PURPOSE: To review the outcome of patients with limited-stage small-cell lung cancer receiving daily thoracic irradiation (RT) to approximately 60 Gy. METHODS AND MATERIALS: The records of patients treated with RT for limited-stage small-cell lung cancer between 1991 and 1999 at Duke University were retrospectively reviewed. Sixty-five patients were identified who had received continuous course once-daily 1.8-2 Gy fractions to approximately 60 Gy (range 58-66). All patients received chemotherapy (CHT); 32 received concurrent RT/CHT and 33 sequential CHT and then RT. Prophylactic cranial RT was administered to 17 patients. The time from diagnosis to local failure, tumor progression, and death was assessed using actuarial methods. The median follow-up for all patients was 16.7 months and for surviving patients was 29.6 months. The median age was 64 years (range 36-83), and the median Karnofsky performance status was 80 (range 50-100). RESULTS: The 3-year actuarial rate of local failure, progression-free survival, and overall survival was 40%, 25%, and 23%, respectively. One case of acute Grade 3 esophagitis developed. Ten late complications occurred: four pulmonary, two esophageal, two infectious, one leukemia, and one retinal toxicity with prophylactic cranial RT. Six were mild and resolved with treatment. CONCLUSION: CHT plus approximately 60 Gy of once-daily RT for limited-stage small-cell lung cancer was generally well tolerated. The survival rates were less than have been reported using 45 Gy in 1.5-Gy twice-daily fractions (2-year overall survival rate 47% compared with 30% in this study), but may be comparable because fewer than one-half our patients received concurrent CHT/RT and only 26% received prophylactic cranial RT. The relatively low rate of normal tissue morbidity in our patients supports the use of conventional once-daily fractionation to > or = 60 Gy. A randomized trial would be required to compare the outcomes after maximally tolerated dose twice-daily RT vs. maximally tolerated dose daily RT.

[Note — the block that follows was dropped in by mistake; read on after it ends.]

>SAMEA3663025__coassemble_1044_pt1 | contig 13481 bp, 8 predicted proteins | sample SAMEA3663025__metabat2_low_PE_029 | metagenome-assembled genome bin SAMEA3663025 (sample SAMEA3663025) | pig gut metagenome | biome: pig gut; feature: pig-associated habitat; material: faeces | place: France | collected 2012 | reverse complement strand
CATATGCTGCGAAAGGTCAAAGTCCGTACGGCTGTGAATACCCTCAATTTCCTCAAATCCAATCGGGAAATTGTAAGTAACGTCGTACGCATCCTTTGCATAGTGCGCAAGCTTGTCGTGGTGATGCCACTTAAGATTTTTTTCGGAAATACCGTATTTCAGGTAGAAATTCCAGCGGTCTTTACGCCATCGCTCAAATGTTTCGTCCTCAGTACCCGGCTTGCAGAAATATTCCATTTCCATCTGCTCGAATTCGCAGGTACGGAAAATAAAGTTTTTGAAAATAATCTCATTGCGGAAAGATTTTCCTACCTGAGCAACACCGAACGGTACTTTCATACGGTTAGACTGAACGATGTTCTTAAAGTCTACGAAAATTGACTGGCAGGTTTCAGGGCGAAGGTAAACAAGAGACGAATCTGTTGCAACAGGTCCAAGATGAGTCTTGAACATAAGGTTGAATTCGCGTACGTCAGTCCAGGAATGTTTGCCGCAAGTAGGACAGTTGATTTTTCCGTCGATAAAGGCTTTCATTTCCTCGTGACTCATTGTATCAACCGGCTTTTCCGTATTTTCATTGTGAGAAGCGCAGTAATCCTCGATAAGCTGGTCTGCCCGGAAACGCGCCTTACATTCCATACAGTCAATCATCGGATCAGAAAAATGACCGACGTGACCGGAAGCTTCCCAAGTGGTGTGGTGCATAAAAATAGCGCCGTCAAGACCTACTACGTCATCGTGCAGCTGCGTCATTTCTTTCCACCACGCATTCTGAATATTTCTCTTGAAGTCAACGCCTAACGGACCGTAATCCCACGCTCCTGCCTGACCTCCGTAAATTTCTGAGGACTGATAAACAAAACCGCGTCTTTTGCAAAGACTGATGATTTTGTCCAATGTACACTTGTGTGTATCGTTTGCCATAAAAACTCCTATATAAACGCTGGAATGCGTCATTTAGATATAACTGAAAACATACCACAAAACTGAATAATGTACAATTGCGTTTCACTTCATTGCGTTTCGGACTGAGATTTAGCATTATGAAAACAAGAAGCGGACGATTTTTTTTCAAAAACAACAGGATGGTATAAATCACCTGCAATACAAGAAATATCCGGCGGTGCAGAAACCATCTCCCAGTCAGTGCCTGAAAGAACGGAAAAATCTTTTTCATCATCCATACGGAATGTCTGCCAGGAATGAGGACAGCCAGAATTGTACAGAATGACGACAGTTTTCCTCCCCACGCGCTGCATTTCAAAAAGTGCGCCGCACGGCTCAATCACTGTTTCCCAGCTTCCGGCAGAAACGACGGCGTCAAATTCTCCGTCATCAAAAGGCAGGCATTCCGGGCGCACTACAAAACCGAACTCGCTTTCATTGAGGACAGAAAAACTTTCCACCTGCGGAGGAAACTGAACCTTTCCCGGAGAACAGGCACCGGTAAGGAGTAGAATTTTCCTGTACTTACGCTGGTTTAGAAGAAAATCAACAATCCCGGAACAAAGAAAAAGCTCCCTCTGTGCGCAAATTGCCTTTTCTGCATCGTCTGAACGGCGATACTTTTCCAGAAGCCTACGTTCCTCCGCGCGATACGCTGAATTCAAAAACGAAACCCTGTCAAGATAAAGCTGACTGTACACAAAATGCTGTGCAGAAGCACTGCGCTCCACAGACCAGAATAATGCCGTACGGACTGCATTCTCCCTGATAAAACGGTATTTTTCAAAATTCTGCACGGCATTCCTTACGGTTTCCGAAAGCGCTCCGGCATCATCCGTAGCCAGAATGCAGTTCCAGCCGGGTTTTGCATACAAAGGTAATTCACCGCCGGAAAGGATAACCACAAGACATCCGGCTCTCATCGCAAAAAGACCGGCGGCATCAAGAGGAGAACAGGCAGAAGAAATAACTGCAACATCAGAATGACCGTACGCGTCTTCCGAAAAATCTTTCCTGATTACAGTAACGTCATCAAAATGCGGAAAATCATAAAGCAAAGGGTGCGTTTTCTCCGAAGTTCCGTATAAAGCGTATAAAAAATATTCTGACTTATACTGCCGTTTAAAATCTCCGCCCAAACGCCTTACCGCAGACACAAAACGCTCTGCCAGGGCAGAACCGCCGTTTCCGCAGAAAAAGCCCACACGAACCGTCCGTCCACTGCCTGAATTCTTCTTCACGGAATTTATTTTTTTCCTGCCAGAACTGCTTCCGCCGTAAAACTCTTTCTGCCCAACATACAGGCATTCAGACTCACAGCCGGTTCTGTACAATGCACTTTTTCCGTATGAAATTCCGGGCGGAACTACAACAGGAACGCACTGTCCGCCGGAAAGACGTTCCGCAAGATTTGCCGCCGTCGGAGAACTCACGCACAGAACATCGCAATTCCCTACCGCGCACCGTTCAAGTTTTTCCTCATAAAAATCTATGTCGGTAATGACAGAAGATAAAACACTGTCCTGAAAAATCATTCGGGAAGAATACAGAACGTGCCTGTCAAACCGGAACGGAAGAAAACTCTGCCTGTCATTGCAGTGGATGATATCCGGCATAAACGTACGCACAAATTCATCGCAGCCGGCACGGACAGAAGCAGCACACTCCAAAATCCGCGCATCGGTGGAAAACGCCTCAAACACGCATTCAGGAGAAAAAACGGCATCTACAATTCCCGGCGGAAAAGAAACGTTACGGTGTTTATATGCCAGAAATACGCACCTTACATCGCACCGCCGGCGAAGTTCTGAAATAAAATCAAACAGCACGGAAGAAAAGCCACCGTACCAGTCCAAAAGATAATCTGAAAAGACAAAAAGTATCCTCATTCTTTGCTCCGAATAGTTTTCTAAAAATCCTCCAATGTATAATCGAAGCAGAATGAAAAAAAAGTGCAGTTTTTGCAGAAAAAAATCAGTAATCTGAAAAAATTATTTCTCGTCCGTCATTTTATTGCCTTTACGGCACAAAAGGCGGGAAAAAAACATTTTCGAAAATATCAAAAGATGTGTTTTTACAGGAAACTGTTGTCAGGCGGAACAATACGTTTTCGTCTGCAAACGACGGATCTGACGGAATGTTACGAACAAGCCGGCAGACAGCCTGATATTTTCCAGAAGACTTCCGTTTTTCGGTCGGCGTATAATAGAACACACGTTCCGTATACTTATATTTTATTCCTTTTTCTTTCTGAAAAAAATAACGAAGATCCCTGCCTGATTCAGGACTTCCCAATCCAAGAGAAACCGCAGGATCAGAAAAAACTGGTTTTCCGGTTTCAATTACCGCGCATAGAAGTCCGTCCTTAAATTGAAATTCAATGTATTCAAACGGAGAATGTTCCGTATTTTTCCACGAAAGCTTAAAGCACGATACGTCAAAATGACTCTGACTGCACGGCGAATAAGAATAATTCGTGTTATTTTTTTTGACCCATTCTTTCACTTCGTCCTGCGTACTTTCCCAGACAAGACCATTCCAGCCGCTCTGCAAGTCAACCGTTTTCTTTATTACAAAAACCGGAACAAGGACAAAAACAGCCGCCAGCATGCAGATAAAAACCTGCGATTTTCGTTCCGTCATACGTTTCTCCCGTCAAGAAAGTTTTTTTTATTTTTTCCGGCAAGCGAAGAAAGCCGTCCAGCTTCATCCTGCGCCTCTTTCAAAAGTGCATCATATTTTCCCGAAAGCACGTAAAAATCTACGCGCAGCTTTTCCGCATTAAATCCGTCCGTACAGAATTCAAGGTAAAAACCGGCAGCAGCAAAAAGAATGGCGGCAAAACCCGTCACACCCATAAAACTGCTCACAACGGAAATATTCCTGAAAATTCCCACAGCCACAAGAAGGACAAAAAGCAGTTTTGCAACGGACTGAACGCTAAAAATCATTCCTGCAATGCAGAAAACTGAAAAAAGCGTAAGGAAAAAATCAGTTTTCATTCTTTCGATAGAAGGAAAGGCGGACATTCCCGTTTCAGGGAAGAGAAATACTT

Authors
Miller, KL; Marks, LB; Sibley, GS; Clough, RW; Garst, JL; Crawford, J; Shafman, TD
MLA Citation
Miller, Keith L., et al. “Routine use of approximately 60 Gy once-daily thoracic irradiation for patients with limited-stage small-cell lung cancer.Int J Radiat Oncol Biol Phys, vol. 56, no. 2, June 2003, pp. 355–59. Pubmed, doi:10.1016/s0360-3016(02)04493-0.
URI
https://scholars.duke.edu/individual/pub766865
PMID
12738309
Source
pubmed
Published In
International Journal of Radiation Oncology, Biology, Physics
Volume
56
Published Date
Start Page
355
End Page
359
DOI
10.1016/s0360-3016(02)04493-0